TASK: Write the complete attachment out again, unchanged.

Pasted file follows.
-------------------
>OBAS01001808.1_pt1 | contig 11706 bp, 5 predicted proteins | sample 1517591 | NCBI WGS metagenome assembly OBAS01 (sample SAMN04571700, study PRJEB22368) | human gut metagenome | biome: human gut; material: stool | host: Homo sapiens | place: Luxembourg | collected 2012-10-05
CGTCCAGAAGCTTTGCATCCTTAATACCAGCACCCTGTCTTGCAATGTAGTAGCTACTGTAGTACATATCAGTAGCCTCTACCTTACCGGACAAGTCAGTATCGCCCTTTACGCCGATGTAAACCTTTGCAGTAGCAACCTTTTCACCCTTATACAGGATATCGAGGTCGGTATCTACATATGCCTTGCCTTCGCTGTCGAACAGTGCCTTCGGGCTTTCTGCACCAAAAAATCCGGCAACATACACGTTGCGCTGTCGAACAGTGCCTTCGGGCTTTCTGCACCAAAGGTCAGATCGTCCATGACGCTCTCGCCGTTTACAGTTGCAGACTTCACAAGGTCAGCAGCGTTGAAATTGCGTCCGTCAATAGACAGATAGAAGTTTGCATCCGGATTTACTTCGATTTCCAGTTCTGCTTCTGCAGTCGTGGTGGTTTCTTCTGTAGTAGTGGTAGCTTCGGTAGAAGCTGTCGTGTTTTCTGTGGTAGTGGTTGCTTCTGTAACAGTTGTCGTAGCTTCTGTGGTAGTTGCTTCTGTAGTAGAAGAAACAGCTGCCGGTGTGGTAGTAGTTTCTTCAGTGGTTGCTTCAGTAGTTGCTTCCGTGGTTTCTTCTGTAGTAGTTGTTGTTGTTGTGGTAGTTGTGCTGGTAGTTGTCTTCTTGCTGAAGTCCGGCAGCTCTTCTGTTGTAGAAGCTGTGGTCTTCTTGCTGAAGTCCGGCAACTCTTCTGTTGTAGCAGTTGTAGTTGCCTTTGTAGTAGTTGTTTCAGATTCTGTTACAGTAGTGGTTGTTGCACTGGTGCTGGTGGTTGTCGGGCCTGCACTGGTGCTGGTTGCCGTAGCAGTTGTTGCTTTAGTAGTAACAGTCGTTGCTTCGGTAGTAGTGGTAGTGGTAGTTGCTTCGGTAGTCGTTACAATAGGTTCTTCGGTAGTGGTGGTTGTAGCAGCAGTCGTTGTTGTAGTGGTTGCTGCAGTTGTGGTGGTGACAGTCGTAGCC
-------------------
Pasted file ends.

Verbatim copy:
>OBAS01001808.1_pt1 | contig 11706 bp, 5 predicted proteins | sample 1517591 | NCBI WGS metagenome assembly OBAS01 (sample SAMN04571700, study PRJEB22368) | human gut metagenome | biome: human gut; material: stool | host: Homo sapiens | place: Luxembourg | collected 2012-10-05
CGTCCAGAAGCTTTGCATCCTTAATACCAGCACCCTGTCTTGCAATGTAGTAGCTACTGTAGTACATATCAGTAGCCTCTACCTTACCGGACAAGTCAGTATCGCCCTTTACGCCGATGTAAACCTTTGCAGTAGCAACCTTTTCACCCTTATACAGGATATCGAGGTCGGTATCTACATATGCCTTGCCTTCGCTGTCGAACAGTGCCTTCGGGCTTTCTGCACCAAAAAATCCGGCAACATACACGTTGCGCTGTCGAACAGTGCCTTCGGGCTTTCTGCACCAAAGGTCAGATCGTCCATGACGCTCTCGCCGTTTACAGTTGCAGACTTCACAAGGTCAGCAGCGTTGAAATTGCGTCCGTCAATAGACAGATAGAAGTTTGCATCCGGATTTACTTCGATTTCCAGTTCTGCTTCTGCAGTCGTGGTGGTTTCTTCTGTAGTAGTGGTAGCTTCGGTAGAAGCTGTCGTGTTTTCTGTGGTAGTGGTTGCTTCTGTAACAGTTGTCGTAGCTTCTGTGGTAGTTGCTTCTGTAGTAGAAGAAACAGCTGCCGGTGTGGTAGTAGTTTCTTCAGTGGTTGCTTCAGTAGTTGCTTCCGTGGTTTCTTCTGTAGTAGTTGTTGTTGTTGTGGTAGTTGTGCTGGTAGTTGTCTTCTTGCTGAAGTCCGGCAGCTCTTCTGTTGTAGAAGCTGTGGTCTTCTTGCTGAAGTCCGGCAACTCTTCTGTTGTAGCAGTTGTAGTTGCCTTTGTAGTAGTTGTTTCAGATTCTGTTACAGTAGTGGTTGTTGCACTGGTGCTGGTGGTTGTCGGGCCTGCACTGGTGCTGGTTGCCGTAGCAGTTGTTGCTTTAGTAGTAACAGTCGTTGCTTCGGTAGTAGTGGTAGTGGTAGTTGCTTCGGTAGTCGTTACAATAGGTTCTTCGGTAGTGGTGGTTGTAGCAGCAGTCGTTGTTGTAGTGGTTGCTGCAGTTGTGGTGGTGACAGTCGTAGCC